Under the PCA, contractors and subcontractors are required to maintain certain records which must be available for inspection by the Wage and Hour Division. Records providing the following information for each covered employee must be kept on file for at least three years from their last date of entry:
- Name, address, sex, and occupation
- Date of birth of each employee under 19 years of age. If the employer has obtained a certificate of age, the following must be recorded: the title and address of the office issuing the certificate; the number of the certificate; the date of issuance; the name, address and date of birth of the minor as the name appears on the certificate
- Wage and hour records, which include the rate of wages and the amount paid each pay period, the hours worked each day and each week, and the period during which the employee worked on a government contract, and the contract number
The employer must maintain records providing the following information for at least two years from their last date of entry, or their last effective date, if later:
- Basic employment and earnings records such as daily time cards, time sheets, or records showing amounts of work accomplished
- Wage rate tables
- Work time schedules
There are no reporting requirements.
Contractors and subcontractors who breach the required contract terms or violate the Act may be subject to a variety of penalties. The underpayment of wages and overtime pay may result in the cancellation of the contract and/or withholding of contract payments in amounts sufficient to reimburse the underpayment. Liquidated damages and/or penalties may be assessed on a daily basis for each underage minor or incarcerated individual who is employed, for which contract payments may also be withheld. The Department of Labor may also bring legal action to collect wage underpayment and fines for underpaying workers and/or illegally employing underage minors or incarcerated individuals. Willful violations may subject the employer to cancellation of the current contract and debarment from future federal contracts for a three-year period.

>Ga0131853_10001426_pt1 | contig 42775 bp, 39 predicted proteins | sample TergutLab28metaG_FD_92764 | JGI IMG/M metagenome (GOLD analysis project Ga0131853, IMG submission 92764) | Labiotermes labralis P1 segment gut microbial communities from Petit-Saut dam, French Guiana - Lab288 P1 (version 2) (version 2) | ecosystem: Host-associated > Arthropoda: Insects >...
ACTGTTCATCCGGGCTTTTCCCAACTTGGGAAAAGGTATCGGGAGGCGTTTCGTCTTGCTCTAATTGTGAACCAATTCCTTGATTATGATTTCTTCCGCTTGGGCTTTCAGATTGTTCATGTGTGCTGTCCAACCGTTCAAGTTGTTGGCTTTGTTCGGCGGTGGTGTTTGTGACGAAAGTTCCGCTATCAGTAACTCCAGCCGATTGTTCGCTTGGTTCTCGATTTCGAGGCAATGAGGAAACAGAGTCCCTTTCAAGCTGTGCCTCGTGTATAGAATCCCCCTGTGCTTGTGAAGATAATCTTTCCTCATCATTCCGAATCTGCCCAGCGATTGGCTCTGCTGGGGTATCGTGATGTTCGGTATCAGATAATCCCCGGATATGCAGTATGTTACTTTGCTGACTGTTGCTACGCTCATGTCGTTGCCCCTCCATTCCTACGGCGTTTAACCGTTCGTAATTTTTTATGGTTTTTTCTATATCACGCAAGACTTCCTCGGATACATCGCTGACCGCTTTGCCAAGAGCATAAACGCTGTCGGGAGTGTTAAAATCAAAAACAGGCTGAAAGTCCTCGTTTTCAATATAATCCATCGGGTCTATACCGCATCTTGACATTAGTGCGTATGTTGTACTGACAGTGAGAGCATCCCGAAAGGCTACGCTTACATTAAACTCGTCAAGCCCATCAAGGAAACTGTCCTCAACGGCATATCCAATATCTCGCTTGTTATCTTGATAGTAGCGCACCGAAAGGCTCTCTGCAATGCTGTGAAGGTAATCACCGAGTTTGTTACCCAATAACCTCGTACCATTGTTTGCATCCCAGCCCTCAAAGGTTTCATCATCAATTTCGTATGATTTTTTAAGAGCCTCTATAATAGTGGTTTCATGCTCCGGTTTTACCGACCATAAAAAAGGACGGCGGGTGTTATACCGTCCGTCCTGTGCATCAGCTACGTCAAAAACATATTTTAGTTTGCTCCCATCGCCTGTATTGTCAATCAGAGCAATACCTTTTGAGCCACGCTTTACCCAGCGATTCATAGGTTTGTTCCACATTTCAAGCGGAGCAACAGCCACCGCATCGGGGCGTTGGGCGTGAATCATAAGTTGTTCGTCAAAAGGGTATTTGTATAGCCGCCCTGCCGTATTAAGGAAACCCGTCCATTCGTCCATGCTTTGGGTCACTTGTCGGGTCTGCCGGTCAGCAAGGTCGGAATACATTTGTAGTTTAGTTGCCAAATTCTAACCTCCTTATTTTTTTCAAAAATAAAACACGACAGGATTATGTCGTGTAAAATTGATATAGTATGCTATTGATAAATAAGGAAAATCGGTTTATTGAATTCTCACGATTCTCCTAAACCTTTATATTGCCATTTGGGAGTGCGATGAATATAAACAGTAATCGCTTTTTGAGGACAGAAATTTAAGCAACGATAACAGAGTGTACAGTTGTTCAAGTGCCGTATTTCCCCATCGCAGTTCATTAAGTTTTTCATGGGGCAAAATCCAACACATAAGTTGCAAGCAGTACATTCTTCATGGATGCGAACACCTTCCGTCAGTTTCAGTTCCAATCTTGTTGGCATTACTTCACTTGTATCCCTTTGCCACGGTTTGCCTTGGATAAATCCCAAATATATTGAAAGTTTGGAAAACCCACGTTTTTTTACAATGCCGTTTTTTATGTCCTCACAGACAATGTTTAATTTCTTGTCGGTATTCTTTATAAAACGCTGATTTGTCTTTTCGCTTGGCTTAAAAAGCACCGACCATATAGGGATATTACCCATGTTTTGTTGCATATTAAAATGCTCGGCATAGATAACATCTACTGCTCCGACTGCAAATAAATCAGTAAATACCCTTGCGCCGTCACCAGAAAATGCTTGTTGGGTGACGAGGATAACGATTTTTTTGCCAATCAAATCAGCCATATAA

Upon issuance and service of a formal complaint on the contractor, a hearing shall be scheduled before an Administrative Law Judge. The decision of the Administrative Law Judge may be appealed to the Administrative Review Board (ARB). ARB determinations on violations and debarment may be appealed to and are enforceable through the federal courts.
Relation to State, Local, and Other Federal Laws
State and local laws regulating wages and hours of work may also apply to employment subject to the PCA. When this happens, the employer must observe the law setting the stricter standard.
The Walsh-Healey Public Contracts Act and the Fair Labor Standards Act may apply simultaneously to the same employer.
Compliance Assistance Available
The Department of Labor provides employers, workers, and others with clear and easy-to-access information and assistance on how to comply with the Walsh-Healey Public Contracts Act. Compliance assistance related to the Act includes the PCA Compliance Assistance Web page(http://www.dol.gov/whd/contracts/pca.htm).
The Employment Law Guide is offered as a public resource. It does not create new legal obligations and it is not a substitute for the U.S. Code, Federal Register, and Code of Federal Regulations as the official sources of applicable law. Every effort has been made to ensure that the information provided is complete and accurate as of the time of publication, and this will continue. Later versions of this Guide will be offered at www.dol.gov/compliance or by calling our Toll-Free Help Line at 1-866-4-USA-DOL (1-866-487-2365) (1-866-487-2365).